http://d.puremagic.com/issues/show_bug.cgi?id=5249



--- Comment #4 from bearophile_h...@eml.cc 2011-08-30 04:49:26 PDT ---
In dmd 2.055 you are allowed to assign to an immutable value the result of
strongly pure functions. So purity becomes even more useful, and things that
break purity are even less handy. If you want to fill an array of immutables
you can't currently use uniform() as in gen2() because it's not pure:


import std.random;

struct Foo { int x; }

immutable(Foo[]) gen1(in int n) pure {
    auto foos = new Foo[n];
    foreach (i, ref f; foos)
        f = Foo(i);
    return foos;
}

// gen2 can't be pure because of uniform(),
// so I can't cast its result to immutable
const(Foo[]) gen2(in int n) /*pure*/ {
    auto foos = new Foo[n];
    foreach (ref f; foos)
        f = Foo(uniform(0, 100));
    return foos;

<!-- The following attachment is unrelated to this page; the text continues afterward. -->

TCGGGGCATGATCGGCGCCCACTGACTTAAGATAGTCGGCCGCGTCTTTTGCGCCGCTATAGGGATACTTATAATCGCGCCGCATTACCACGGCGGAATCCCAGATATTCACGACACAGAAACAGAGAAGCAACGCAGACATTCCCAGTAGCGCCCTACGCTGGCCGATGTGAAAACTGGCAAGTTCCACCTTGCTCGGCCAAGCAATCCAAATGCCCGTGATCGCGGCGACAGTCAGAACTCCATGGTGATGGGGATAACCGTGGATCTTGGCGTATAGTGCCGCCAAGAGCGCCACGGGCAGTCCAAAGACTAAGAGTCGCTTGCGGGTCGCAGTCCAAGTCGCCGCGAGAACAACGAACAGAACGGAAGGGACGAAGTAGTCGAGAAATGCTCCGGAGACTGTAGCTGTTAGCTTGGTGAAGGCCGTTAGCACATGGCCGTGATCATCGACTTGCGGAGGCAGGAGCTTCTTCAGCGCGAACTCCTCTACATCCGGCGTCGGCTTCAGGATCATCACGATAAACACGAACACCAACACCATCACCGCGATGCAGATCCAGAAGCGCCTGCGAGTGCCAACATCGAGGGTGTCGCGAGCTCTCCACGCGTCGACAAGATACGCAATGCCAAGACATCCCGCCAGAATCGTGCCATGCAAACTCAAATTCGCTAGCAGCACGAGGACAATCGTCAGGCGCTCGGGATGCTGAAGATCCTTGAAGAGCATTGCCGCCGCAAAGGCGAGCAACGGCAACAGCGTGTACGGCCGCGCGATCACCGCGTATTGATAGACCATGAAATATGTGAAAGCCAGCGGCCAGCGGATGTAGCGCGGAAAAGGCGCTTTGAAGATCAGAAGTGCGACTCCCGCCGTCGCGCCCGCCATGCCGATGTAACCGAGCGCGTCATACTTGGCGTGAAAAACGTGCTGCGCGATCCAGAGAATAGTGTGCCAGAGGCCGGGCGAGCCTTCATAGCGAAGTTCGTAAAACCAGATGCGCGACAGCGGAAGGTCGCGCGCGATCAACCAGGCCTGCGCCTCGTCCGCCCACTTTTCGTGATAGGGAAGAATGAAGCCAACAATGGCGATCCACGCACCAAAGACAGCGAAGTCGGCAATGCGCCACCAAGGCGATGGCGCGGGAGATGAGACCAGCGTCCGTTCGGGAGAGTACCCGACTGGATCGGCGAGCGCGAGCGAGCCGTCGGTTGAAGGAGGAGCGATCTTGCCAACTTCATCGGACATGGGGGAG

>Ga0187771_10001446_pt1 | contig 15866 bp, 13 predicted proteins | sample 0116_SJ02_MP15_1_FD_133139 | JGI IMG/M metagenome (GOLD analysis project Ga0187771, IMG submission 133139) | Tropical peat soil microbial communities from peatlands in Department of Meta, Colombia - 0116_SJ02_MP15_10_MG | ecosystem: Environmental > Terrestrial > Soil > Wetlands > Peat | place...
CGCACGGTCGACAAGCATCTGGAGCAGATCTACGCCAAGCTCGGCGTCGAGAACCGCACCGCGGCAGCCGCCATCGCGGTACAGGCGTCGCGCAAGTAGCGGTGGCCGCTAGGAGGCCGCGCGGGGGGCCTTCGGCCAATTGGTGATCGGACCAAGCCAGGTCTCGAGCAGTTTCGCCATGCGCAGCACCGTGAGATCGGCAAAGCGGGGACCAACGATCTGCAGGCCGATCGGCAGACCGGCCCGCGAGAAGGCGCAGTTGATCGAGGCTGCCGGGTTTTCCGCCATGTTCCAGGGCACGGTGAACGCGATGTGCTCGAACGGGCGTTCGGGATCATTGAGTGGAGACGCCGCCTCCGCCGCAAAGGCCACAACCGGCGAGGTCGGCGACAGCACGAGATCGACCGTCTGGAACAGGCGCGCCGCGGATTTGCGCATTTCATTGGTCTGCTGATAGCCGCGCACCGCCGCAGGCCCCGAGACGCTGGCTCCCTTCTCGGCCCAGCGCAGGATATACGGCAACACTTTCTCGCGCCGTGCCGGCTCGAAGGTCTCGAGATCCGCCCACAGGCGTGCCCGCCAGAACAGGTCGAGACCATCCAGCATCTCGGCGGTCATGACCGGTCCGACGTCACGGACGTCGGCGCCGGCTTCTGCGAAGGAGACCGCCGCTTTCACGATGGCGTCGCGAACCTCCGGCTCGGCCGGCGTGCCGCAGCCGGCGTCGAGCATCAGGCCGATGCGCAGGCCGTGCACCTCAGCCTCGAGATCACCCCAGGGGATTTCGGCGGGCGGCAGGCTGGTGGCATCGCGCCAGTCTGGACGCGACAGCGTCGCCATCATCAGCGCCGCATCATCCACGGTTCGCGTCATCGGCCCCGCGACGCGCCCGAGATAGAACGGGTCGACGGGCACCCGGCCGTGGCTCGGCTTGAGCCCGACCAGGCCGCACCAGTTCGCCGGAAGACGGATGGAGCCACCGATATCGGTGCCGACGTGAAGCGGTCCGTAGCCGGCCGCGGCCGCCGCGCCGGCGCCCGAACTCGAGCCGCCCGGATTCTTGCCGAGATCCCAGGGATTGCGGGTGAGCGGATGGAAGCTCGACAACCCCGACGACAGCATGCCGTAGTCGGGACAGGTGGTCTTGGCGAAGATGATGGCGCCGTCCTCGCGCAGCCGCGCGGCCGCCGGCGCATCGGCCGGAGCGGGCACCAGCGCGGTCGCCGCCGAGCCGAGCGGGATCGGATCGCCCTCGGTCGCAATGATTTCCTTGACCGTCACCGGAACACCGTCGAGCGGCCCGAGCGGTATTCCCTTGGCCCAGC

}

void main() {
    immutable foos1 = gen1(10);
    //immutable foos2 = gen2(10);
    const foos2 = gen2(10);
}



With a strongly pure rnd generator functions you are allowed to generate an
array of immutable random values efficiently (efficiently means without using
array append):


import std.random;

struct Foo { int x; }

Tuple!(Foo[], TSeed) gen3(TSeed)(in int n, in TSeed seed) pure {
    auto foos = new Foo[n];
    foreach (ref f; foos) {
        (int rndValue, seed) = nextUniform(seed, 0, 100);
        f = Foo(rndValue);
    }
    return typeof(return)(foos, seed);
}

void main() {
    immutable foos3 = gen3(10);
}

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